To succeed in an action for defamation, the plaintiff must prove on a balance of probabilities that the defamatory words were published, that is, that they were communicated to at least one person other than the plaintiff. In the recent decision in Crookes v. Newton, 2011 SCC 47, the Supreme Court of Canada was asked to consider the issue of whether hyperlinks that connect to allegedly defamatory material can be said to “publish” the material.

In the case, the plaintiff brought a series of lawsuits against those he claimed were responsible for allegedly defamatory articles published on a number of websites. The defendant owns and operates a website in British Columbia containing commentary about various issues. One of the articles he posted on his website contained hyperlinks to other websites, which in turn contained information about the plaintiff. The plaintiff sued the defendant on the basis that two of the hyperlinks he created connected to defamatory material, and that those hyperlinks constituted “publication” of the defamatory statements.

At trial, the plaintiff argued that by creating hyperlinks to the allegedly defamatory articles, or by refusing to remove those hyperlinks when asked to do so, the defendant himself became a publisher of the articles. The trial judge concluded that the mere creation of a hyperlink in a website does not lead to a presumption that someone actually used the hyperlink to access the impugned words. Therefore, there was no finding of publication for which the defendant could be held liable. The plaintiff appealed. The majority of the Court of Appeal agreed with the trial judge and held that reference to an article containing defamatory comments without repetition of the comments themselves is analogous to a footnote or card index in a library and should not be found to constitute republication of the defamation. A dissenting member of the Court of Appeal found that the context of the defendant’s article suggested that readers were in fact encouraged or invited to click on the links. In her view, there was publication.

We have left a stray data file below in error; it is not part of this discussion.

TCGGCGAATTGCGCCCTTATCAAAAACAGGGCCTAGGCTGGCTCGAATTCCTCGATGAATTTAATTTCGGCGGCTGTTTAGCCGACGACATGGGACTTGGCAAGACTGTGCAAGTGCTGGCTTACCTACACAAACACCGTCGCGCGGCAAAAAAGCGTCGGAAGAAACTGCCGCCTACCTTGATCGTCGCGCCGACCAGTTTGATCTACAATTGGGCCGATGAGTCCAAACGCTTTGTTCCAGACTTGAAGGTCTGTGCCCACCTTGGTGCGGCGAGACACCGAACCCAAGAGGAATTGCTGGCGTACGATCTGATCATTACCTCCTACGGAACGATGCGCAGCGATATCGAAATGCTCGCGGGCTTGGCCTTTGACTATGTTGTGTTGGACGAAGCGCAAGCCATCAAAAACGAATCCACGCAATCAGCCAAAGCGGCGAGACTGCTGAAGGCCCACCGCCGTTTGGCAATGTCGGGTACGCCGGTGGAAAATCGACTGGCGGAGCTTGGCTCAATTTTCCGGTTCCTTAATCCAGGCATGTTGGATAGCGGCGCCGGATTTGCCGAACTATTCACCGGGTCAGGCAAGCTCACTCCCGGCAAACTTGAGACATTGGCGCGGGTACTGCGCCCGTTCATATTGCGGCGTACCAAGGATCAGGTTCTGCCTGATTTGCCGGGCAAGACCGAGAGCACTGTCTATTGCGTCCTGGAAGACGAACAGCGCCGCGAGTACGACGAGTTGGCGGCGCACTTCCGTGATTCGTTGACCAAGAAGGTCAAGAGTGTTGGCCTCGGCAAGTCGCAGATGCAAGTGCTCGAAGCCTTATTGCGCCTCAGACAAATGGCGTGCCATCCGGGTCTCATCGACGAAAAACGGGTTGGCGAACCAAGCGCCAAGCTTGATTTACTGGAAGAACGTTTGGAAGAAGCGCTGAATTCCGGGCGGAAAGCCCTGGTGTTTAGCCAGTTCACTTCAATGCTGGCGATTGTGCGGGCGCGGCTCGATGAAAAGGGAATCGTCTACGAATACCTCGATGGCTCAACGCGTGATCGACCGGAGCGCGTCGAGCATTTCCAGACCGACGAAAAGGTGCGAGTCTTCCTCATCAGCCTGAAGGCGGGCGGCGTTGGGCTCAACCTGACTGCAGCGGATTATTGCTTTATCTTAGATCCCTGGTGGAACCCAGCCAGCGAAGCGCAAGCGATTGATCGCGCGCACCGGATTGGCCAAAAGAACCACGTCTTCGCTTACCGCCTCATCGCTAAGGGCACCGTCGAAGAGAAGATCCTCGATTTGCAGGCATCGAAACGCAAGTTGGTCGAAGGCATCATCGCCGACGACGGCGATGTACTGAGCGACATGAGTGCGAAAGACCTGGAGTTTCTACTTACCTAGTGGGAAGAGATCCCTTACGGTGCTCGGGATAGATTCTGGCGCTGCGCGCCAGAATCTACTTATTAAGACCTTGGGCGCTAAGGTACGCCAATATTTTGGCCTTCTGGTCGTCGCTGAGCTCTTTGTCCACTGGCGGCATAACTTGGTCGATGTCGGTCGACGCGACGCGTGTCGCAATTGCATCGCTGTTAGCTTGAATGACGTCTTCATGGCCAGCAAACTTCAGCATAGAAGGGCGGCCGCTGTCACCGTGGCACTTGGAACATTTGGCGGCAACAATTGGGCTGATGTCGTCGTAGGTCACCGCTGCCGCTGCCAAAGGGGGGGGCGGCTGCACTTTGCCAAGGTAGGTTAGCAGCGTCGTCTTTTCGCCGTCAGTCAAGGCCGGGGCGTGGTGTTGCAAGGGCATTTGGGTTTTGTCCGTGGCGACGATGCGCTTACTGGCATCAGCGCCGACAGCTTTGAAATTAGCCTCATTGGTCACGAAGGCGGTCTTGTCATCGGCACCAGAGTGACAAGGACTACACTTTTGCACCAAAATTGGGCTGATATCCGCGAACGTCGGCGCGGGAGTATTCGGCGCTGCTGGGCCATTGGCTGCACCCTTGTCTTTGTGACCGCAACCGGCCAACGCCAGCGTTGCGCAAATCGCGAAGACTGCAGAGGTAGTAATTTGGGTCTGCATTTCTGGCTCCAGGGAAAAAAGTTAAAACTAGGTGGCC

The Supreme Court of Canada dismissed the appeal. Abella J., writing for the majority, held that a hyperlink, by itself, should never be seen as “publication” of the content to which it refers. She reasoned that although the primary author controls whether there is a hyperlink and what article that word or phrase is linked to, inserting a hyperlink gives the primary author no control over the content in the secondary article to which he or she has linked. In her view, it is the actual creator or poster of the defamatory words in the secondary material who is publishing the libel when a person follows a hyperlink to that content. Subjecting hyperlinks to the traditional publication rule would have the effect of seriously restricting the flow of information and, as a result, freedom of expression. Importantly, however, Abella J. also held that “individuals may attract liability for hyperlinking if the manner in which they have referred to content conveys defamatory meaning; not because they have created a reference, but because, understood in context, they have actually expressed something defamatory.” In her view, since a hyperlink, by itself, cannot amount to publication even if the hyperlink is followed and the defamatory content is accessed, the plaintiff’s action against the defendant could not succeed. Abella J. expressly declined to comment on the use of embedded or automatic links since the issue of their use was not before the Court.

As a result, care should be taken when using hyperlinks that connect to material which could be considered defamatory:

  • provide the link without commentary or direction;
  • do not repeat the material you have provided a link to;
  • be careful not to use graphics which could be taken to impliedly endorse or support the material linked to; and
  • avoid the use of embedded or automatic links in these circumstances since their use has not yet been sanctioned.